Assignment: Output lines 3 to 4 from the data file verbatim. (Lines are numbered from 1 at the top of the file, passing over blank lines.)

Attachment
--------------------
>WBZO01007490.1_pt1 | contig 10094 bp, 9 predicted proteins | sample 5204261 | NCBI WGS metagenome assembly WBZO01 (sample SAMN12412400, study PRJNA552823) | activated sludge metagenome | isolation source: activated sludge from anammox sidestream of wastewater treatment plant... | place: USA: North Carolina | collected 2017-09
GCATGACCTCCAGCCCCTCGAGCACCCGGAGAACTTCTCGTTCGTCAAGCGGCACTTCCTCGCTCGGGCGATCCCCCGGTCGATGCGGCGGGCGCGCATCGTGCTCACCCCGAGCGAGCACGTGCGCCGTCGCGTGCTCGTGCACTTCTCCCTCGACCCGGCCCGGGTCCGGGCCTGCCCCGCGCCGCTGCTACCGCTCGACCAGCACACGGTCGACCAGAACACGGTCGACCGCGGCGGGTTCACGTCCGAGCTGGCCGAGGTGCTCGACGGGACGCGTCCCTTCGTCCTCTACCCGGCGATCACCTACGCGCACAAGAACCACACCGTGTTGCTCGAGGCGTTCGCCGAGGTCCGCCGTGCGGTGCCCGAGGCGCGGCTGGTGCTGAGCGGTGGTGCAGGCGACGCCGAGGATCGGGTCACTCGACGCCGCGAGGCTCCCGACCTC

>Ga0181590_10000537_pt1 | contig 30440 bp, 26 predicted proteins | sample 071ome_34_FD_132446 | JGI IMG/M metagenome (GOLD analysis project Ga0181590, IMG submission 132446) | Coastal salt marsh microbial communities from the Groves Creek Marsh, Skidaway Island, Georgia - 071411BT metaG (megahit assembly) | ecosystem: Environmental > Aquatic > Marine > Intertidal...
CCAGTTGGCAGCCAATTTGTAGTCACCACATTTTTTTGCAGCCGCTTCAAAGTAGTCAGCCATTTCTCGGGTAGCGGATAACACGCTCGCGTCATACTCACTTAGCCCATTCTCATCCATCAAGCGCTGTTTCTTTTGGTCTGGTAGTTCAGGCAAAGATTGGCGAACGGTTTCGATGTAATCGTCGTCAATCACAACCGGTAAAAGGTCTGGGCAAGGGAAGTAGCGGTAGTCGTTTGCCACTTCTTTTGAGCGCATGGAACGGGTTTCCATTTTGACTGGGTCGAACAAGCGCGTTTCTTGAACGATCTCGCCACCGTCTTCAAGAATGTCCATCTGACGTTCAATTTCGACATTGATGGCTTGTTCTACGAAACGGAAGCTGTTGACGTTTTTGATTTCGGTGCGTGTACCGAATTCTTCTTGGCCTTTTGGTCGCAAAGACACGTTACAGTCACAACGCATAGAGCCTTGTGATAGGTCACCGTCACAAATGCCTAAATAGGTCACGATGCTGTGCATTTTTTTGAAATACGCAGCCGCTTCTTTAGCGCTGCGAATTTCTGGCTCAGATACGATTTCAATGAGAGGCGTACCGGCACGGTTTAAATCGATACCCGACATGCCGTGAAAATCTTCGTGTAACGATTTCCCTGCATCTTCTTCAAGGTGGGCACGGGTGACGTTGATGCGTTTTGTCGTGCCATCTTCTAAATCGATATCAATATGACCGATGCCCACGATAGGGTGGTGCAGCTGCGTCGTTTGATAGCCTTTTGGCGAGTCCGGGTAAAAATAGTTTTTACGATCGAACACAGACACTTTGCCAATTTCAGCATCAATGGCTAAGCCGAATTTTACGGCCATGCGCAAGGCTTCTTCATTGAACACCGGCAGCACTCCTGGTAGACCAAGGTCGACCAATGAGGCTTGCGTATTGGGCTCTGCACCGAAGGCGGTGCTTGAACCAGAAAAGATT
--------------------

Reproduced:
>Ga0181590_10000537_pt1 | contig 30440 bp, 26 predicted proteins | sample 071ome_34_FD_132446 | JGI IMG/M metagenome (GOLD analysis project Ga0181590, IMG submission 132446) | Coastal salt marsh microbial communities from the Groves Creek Marsh, Skidaway Island, Georgia - 071411BT metaG (megahit assembly) | ecosystem: Environmental > Aquatic > Marine > Intertidal...
CCAGTTGGCAGCCAATTTGTAGTCACCACATTTTTTTGCAGCCGCTTCAAAGTAGTCAGCCATTTCTCGGGTAGCGGATAACACGCTCGCGTCATACTCACTTAGCCCATTCTCATCCATCAAGCGCTGTTTCTTTTGGTCTGGTAGTTCAGGCAAAGATTGGCGAACGGTTTCGATGTAATCGTCGTCAATCACAACCGGTAAAAGGTCTGGGCAAGGGAAGTAGCGGTAGTCGTTTGCCACTTCTTTTGAGCGCATGGAACGGGTTTCCATTTTGACTGGGTCGAACAAGCGCGTTTCTTGAACGATCTCGCCACCGTCTTCAAGAATGTCCATCTGACGTTCAATTTCGACATTGATGGCTTGTTCTACGAAACGGAAGCTGTTGACGTTTTTGATTTCGGTGCGTGTACCGAATTCTTCTTGGCCTTTTGGTCGCAAAGACACGTTACAGTCACAACGCATAGAGCCTTGTGATAGGTCACCGTCACAAATGCCTAAATAGGTCACGATGCTGTGCATTTTTTTGAAATACGCAGCCGCTTCTTTAGCGCTGCGAATTTCTGGCTCAGATACGATTTCAATGAGAGGCGTACCGGCACGGTTTAAATCGATACCCGACATGCCGTGAAAATCTTCGTGTAACGATTTCCCTGCATCTTCTTCAAGGTGGGCACGGGTGACGTTGATGCGTTTTGTCGTGCCATCTTCTAAATCGATATCAATATGACCGATGCCCACGATAGGGTGGTGCAGCTGCGTCGTTTGATAGCCTTTTGGCGAGTCCGGGTAAAAATAGTTTTTACGATCGAACACAGACACTTTGCCAATTTCAGCATCAATGGCTAAGCCGAATTTTACGGCCATGCGCAAGGCTTCTTCATTGAACACCGGCAGCACTCCTGGTAGACCAAGGTCGACCAATGAGGCTTGCGTATTGGGCTCTGCACCGAAGGCGGTGCTTGAACCAGAAAAGATT